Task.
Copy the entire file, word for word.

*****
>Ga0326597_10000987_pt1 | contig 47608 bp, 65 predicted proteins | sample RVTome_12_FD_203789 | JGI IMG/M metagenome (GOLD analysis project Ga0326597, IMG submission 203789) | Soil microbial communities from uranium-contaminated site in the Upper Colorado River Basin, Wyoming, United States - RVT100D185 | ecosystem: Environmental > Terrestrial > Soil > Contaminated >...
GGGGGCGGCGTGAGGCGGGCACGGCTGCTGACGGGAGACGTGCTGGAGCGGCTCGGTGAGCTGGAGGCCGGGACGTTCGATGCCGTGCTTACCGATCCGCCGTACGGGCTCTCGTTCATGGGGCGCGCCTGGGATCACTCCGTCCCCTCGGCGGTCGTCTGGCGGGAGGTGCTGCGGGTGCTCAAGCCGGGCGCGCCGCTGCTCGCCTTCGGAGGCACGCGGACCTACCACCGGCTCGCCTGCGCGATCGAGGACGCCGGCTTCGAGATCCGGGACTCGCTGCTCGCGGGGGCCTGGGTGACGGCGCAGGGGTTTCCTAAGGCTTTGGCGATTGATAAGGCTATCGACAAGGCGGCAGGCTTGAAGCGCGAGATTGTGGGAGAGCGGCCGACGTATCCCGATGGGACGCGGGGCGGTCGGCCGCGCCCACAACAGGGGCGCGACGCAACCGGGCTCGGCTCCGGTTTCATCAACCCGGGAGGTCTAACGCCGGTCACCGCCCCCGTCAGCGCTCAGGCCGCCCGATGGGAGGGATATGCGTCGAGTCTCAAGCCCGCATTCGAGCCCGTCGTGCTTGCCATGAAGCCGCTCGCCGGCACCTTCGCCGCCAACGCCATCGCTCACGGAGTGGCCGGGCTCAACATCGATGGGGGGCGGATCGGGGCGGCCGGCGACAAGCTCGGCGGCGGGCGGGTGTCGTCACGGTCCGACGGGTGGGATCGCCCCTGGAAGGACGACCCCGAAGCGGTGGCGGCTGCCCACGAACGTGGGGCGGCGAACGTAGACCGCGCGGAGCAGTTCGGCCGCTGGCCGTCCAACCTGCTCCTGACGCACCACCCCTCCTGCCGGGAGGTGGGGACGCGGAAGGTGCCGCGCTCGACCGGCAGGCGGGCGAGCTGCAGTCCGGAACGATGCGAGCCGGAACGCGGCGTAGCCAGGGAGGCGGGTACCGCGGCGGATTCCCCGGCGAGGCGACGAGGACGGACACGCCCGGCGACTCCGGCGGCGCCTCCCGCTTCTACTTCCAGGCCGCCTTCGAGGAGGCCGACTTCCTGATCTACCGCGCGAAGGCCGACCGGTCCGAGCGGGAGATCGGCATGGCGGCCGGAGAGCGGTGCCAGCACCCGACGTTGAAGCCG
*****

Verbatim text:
>Ga0326597_10000987_pt1 | contig 47608 bp, 65 predicted proteins | sample RVTome_12_FD_203789 | JGI IMG/M metagenome (GOLD analysis project Ga0326597, IMG submission 203789) | Soil microbial communities from uranium-contaminated site in the Upper Colorado River Basin, Wyoming, United States - RVT100D185 | ecosystem: Environmental > Terrestrial > Soil > Contaminated >...
GGGGGCGGCGTGAGGCGGGCACGGCTGCTGACGGGAGACGTGCTGGAGCGGCTCGGTGAGCTGGAGGCCGGGACGTTCGATGCCGTGCTTACCGATCCGCCGTACGGGCTCTCGTTCATGGGGCGCGCCTGGGATCACTCCGTCCCCTCGGCGGTCGTCTGGCGGGAGGTGCTGCGGGTGCTCAAGCCGGGCGCGCCGCTGCTCGCCTTCGGAGGCACGCGGACCTACCACCGGCTCGCCTGCGCGATCGAGGACGCCGGCTTCGAGATCCGGGACTCGCTGCTCGCGGGGGCCTGGGTGACGGCGCAGGGGTTTCCTAAGGCTTTGGCGATTGATAAGGCTATCGACAAGGCGGCAGGCTTGAAGCGCGAGATTGTGGGAGAGCGGCCGACGTATCCCGATGGGACGCGGGGCGGTCGGCCGCGCCCACAACAGGGGCGCGACGCAACCGGGCTCGGCTCCGGTTTCATCAACCCGGGAGGTCTAACGCCGGTCACCGCCCCCGTCAGCGCTCAGGCCGCCCGATGGGAGGGATATGCGTCGAGTCTCAAGCCCGCATTCGAGCCCGTCGTGCTTGCCATGAAGCCGCTCGCCGGCACCTTCGCCGCCAACGCCATCGCTCACGGAGTGGCCGGGCTCAACATCGATGGGGGGCGGATCGGGGCGGCCGGCGACAAGCTCGGCGGCGGGCGGGTGTCGTCACGGTCCGACGGGTGGGATCGCCCCTGGAAGGACGACCCCGAAGCGGTGGCGGCTGCCCACGAACGTGGGGCGGCGAACGTAGACCGCGCGGAGCAGTTCGGCCGCTGGCCGTCCAACCTGCTCCTGACGCACCACCCCTCCTGCCGGGAGGTGGGGACGCGGAAGGTGCCGCGCTCGACCGGCAGGCGGGCGAGCTGCAGTCCGGAACGATGCGAGCCGGAACGCGGCGTAGCCAGGGAGGCGGGTACCGCGGCGGATTCCCCGGCGAGGCGACGAGGACGGACACGCCCGGCGACTCCGGCGGCGCCTCCCGCTTCTACTTCCAGGCCGCCTTCGAGGAGGCCGACTTCCTGATCTACCGCGCGAAGGCCGACCGGTCCGAGCGGGAGATCGGCATGGCGGCCGGAGAGCGGTGCCAGCACCCGACGTTGAAGCCG